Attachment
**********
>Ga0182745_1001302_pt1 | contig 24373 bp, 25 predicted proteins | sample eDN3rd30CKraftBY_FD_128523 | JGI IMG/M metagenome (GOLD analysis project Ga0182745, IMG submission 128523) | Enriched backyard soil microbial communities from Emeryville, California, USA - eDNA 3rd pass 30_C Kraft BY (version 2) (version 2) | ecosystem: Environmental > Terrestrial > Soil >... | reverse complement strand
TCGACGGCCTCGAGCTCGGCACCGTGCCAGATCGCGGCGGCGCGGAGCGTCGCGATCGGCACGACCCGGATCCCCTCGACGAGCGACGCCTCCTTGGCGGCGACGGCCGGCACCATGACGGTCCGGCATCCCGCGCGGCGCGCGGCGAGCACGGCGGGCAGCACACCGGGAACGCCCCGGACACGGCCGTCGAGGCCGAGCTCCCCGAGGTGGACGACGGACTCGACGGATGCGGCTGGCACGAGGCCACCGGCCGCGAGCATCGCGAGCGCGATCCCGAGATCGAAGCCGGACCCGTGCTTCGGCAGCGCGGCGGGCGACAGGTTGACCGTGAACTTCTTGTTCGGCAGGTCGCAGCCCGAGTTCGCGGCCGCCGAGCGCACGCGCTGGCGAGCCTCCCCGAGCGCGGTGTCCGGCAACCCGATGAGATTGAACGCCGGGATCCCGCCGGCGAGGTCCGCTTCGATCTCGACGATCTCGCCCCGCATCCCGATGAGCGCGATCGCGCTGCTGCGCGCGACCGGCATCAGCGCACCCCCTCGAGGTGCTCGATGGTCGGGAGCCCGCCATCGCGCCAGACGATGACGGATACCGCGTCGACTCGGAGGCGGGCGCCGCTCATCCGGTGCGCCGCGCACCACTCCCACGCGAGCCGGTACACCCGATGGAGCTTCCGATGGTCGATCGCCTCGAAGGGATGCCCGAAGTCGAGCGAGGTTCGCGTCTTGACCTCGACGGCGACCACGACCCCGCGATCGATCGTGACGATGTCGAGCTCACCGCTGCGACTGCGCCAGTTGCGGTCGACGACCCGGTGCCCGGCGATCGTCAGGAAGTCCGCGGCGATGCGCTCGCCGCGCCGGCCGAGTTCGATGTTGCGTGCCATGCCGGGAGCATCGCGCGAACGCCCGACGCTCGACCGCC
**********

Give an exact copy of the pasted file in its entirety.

>Ga0182745_1001302_pt1 | contig 24373 bp, 25 predicted proteins | sample eDN3rd30CKraftBY_FD_128523 | JGI IMG/M metagenome (GOLD analysis project Ga0182745, IMG submission 128523) | Enriched backyard soil microbial communities from Emeryville, California, USA - eDNA 3rd pass 30_C Kraft BY (version 2) (version 2) | ecosystem: Environmental > Terrestrial > Soil >... | reverse complement strand
TCGACGGCCTCGAGCTCGGCACCGTGCCAGATCGCGGCGGCGCGGAGCGTCGCGATCGGCACGACCCGGATCCCCTCGACGAGCGACGCCTCCTTGGCGGCGACGGCCGGCACCATGACGGTCCGGCATCCCGCGCGGCGCGCGGCGAGCACGGCGGGCAGCACACCGGGAACGCCCCGGACACGGCCGTCGAGGCCGAGCTCCCCGAGGTGGACGACGGACTCGACGGATGCGGCTGGCACGAGGCCACCGGCCGCGAGCATCGCGAGCGCGATCCCGAGATCGAAGCCGGACCCGTGCTTCGGCAGCGCGGCGGGCGACAGGTTGACCGTGAACTTCTTGTTCGGCAGGTCGCAGCCCGAGTTCGCGGCCGCCGAGCGCACGCGCTGGCGAGCCTCCCCGAGCGCGGTGTCCGGCAACCCGATGAGATTGAACGCCGGGATCCCGCCGGCGAGGTCCGCTTCGATCTCGACGATCTCGCCCCGCATCCCGATGAGCGCGATCGCGCTGCTGCGCGCGACCGGCATCAGCGCACCCCCTCGAGGTGCTCGATGGTCGGGAGCCCGCCATCGCGCCAGACGATGACGGATACCGCGTCGACTCGGAGGCGGGCGCCGCTCATCCGGTGCGCCGCGCACCACTCCCACGCGAGCCGGTACACCCGATGGAGCTTCCGATGGTCGATCGCCTCGAAGGGATGCCCGAAGTCGAGCGAGGTTCGCGTCTTGACCTCGACGGCGACCACGACCCCGCGATCGATCGTGACGATGTCGAGCTCACCGCTGCGACTGCGCCAGTTGCGGTCGACGACCCGGTGCCCGGCGATCGTCAGGAAGTCCGCGGCGATGCGCTCGCCGCGCCGGCCGAGTTCGATGTTGCGTGCCATGCCGGGAGCATCGCGCGAACGCCCGACGCTCGACCGCC